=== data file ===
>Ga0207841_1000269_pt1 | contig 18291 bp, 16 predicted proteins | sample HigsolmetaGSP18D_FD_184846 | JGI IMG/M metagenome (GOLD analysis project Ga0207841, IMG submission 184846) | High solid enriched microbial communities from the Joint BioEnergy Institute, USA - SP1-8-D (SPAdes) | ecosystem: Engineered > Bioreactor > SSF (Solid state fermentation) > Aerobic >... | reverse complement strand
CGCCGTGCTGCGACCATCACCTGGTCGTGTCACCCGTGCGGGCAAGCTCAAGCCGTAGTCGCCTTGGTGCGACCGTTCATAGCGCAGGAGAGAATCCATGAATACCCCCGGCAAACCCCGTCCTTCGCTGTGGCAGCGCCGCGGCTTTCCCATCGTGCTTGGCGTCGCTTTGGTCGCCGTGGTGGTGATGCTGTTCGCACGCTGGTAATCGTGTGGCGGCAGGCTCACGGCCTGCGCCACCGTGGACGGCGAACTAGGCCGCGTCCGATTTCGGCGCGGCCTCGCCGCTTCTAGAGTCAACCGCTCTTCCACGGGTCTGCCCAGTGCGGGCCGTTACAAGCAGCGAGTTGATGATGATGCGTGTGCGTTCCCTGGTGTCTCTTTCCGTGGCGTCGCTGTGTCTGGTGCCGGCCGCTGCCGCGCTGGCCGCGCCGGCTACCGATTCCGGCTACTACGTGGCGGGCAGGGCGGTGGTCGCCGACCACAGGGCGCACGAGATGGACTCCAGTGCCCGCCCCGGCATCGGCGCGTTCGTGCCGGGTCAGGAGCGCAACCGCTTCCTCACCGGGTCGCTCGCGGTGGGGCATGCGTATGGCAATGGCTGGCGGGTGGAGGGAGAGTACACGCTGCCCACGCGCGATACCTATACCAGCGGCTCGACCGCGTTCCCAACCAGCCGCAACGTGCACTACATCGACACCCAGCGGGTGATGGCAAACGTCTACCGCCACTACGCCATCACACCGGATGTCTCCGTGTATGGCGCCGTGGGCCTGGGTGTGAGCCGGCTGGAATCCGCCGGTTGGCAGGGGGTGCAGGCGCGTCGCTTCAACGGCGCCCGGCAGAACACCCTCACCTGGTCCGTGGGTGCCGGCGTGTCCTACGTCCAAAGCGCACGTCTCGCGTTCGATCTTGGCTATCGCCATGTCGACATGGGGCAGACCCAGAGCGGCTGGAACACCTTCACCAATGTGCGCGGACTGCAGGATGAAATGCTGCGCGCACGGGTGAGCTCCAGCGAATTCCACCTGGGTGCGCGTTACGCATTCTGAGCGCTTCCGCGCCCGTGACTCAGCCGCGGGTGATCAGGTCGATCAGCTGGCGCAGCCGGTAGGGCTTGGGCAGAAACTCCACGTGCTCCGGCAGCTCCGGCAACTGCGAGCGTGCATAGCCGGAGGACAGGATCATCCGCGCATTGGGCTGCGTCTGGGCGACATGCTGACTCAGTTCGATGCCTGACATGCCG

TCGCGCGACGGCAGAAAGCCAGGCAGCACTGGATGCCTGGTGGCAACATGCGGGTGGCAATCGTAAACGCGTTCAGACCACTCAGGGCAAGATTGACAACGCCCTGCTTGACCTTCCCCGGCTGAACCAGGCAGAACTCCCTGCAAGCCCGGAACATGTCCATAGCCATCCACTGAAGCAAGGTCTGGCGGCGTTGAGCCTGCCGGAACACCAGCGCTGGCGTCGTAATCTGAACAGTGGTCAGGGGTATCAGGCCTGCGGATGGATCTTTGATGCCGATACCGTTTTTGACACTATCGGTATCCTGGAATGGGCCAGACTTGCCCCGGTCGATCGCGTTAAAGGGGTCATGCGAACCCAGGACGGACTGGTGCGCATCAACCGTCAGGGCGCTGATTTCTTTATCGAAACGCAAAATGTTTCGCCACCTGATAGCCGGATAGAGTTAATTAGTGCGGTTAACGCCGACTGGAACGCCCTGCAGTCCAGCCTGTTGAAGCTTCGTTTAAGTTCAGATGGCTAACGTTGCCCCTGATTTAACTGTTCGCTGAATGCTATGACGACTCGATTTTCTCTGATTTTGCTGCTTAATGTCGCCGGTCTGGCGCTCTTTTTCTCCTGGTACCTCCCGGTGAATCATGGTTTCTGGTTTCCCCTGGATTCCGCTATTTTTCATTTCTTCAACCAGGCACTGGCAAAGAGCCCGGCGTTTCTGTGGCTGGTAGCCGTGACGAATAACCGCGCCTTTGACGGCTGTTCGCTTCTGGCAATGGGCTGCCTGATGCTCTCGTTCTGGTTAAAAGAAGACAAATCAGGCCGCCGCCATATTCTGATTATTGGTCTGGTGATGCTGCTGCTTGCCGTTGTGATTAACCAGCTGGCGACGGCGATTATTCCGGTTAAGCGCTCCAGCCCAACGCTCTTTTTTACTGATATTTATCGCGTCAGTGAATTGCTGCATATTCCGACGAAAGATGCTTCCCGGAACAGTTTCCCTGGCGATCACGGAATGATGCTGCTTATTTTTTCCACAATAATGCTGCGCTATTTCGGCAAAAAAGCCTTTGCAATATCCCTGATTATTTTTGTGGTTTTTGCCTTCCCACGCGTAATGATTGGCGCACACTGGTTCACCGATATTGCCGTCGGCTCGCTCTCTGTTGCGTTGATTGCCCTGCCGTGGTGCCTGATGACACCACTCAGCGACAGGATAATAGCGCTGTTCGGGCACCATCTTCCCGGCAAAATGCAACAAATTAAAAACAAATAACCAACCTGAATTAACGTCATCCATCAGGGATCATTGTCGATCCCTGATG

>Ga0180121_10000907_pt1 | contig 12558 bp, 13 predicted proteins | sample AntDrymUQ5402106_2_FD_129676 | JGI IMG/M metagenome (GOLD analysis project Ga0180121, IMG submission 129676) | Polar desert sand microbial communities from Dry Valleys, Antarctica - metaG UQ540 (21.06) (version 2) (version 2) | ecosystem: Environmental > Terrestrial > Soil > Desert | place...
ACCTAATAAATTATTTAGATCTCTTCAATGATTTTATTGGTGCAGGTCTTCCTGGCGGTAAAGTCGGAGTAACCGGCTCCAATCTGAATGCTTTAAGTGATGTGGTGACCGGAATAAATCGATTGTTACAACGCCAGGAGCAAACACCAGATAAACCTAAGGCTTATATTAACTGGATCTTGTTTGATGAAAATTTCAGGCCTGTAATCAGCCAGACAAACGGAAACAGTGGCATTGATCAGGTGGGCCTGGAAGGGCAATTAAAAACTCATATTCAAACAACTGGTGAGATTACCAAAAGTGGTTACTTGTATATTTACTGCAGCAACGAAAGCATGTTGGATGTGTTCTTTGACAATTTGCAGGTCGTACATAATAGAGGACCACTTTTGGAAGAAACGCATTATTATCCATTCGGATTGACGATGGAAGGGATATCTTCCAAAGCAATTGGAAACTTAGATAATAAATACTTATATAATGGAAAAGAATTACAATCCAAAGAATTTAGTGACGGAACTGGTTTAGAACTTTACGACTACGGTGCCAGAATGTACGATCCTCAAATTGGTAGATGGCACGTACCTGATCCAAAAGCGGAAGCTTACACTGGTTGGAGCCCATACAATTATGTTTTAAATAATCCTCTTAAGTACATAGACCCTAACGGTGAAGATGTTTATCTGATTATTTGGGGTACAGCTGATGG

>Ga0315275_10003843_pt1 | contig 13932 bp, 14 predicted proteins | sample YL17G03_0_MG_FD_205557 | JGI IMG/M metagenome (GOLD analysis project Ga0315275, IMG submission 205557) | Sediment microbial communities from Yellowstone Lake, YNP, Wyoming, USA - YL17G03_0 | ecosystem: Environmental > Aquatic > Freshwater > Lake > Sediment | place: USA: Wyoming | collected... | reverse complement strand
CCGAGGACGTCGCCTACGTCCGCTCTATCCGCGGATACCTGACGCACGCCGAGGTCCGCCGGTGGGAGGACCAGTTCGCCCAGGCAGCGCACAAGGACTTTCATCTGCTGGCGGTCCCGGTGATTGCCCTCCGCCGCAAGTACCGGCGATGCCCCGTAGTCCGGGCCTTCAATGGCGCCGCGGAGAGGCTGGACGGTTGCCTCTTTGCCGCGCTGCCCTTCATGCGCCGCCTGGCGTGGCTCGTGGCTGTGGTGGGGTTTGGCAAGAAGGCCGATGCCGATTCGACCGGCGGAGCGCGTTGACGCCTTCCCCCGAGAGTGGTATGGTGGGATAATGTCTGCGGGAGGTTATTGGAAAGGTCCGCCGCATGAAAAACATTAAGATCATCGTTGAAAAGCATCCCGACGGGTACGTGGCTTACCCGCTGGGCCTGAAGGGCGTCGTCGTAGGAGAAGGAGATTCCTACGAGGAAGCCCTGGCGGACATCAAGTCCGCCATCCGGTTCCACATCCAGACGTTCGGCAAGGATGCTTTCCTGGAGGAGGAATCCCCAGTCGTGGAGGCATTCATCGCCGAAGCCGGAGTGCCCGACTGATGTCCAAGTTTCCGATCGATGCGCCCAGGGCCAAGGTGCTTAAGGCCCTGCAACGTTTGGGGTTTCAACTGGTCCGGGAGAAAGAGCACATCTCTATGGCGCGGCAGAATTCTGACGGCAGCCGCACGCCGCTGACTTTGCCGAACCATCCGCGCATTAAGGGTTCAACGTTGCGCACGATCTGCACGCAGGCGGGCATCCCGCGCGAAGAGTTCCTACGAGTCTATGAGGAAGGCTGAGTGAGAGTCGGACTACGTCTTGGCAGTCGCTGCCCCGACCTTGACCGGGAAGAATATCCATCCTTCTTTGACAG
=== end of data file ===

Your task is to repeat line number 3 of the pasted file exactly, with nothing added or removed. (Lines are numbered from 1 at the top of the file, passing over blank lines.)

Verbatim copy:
TCGCGCGACGGCAGAAAGCCAGGCAGCACTGGATGCCTGGTGGCAACATGCGGGTGGCAATCGTAAACGCGTTCAGACCACTCAGGGCAAGATTGACAACGCCCTGCTTGACCTTCCCCGGCTGAACCAGGCAGAACTCCCTGCAAGCCCGGAACATGTCCATAGCCATCCACTGAAGCAAGGTCTGGCGGCGTTGAGCCTGCCGGAACACCAGCGCTGGCGTCGTAATCTGAACAGTGGTCAGGGGTATCAGGCCTGCGGATGGATCTTTGATGCCGATACCGTTTTTGACACTATCGGTATCCTGGAATGGGCCAGACTTGCCCCGGTCGATCGCGTTAAAGGGGTCATGCGAACCCAGGACGGACTGGTGCGCATCAACCGTCAGGGCGCTGATTTCTTTATCGAAACGCAAAATGTTTCGCCACCTGATAGCCGGATAGAGTTAATTAGTGCGGTTAACGCCGACTGGAACGCCCTGCAGTCCAGCCTGTTGAAGCTTCGTTTAAGTTCAGATGGCTAACGTTGCCCCTGATTTAACTGTTCGCTGAATGCTATGACGACTCGATTTTCTCTGATTTTGCTGCTTAATGTCGCCGGTCTGGCGCTCTTTTTCTCCTGGTACCTCCCGGTGAATCATGGTTTCTGGTTTCCCCTGGATTCCGCTATTTTTCATTTCTTCAACCAGGCACTGGCAAAGAGCCCGGCGTTTCTGTGGCTGGTAGCCGTGACGAATAACCGCGCCTTTGACGGCTGTTCGCTTCTGGCAATGGGCTGCCTGATGCTCTCGTTCTGGTTAAAAGAAGACAAATCAGGCCGCCGCCATATTCTGATTATTGGTCTGGTGATGCTGCTGCTTGCCGTTGTGATTAACCAGCTGGCGACGGCGATTATTCCGGTTAAGCGCTCCAGCCCAACGCTCTTTTTTACTGATATTTATCGCGTCAGTGAATTGCTGCATATTCCGACGAAAGATGCTTCCCGGAACAGTTTCCCTGGCGATCACGGAATGATGCTGCTTATTTTTTCCACAATAATGCTGCGCTATTTCGGCAAAAAAGCCTTTGCAATATCCCTGATTATTTTTGTGGTTTTTGCCTTCCCACGCGTAATGATTGGCGCACACTGGTTCACCGATATTGCCGTCGGCTCGCTCTCTGTTGCGTTGATTGCCCTGCCGTGGTGCCTGATGACACCACTCAGCGACAGGATAATAGCGCTGTTCGGGCACCATCTTCCCGGCAAAATGCAACAAATTAAAAACAAATAACCAACCTGAATTAACGTCATCCATCAGGGATCATTGTCGATCCCTGATG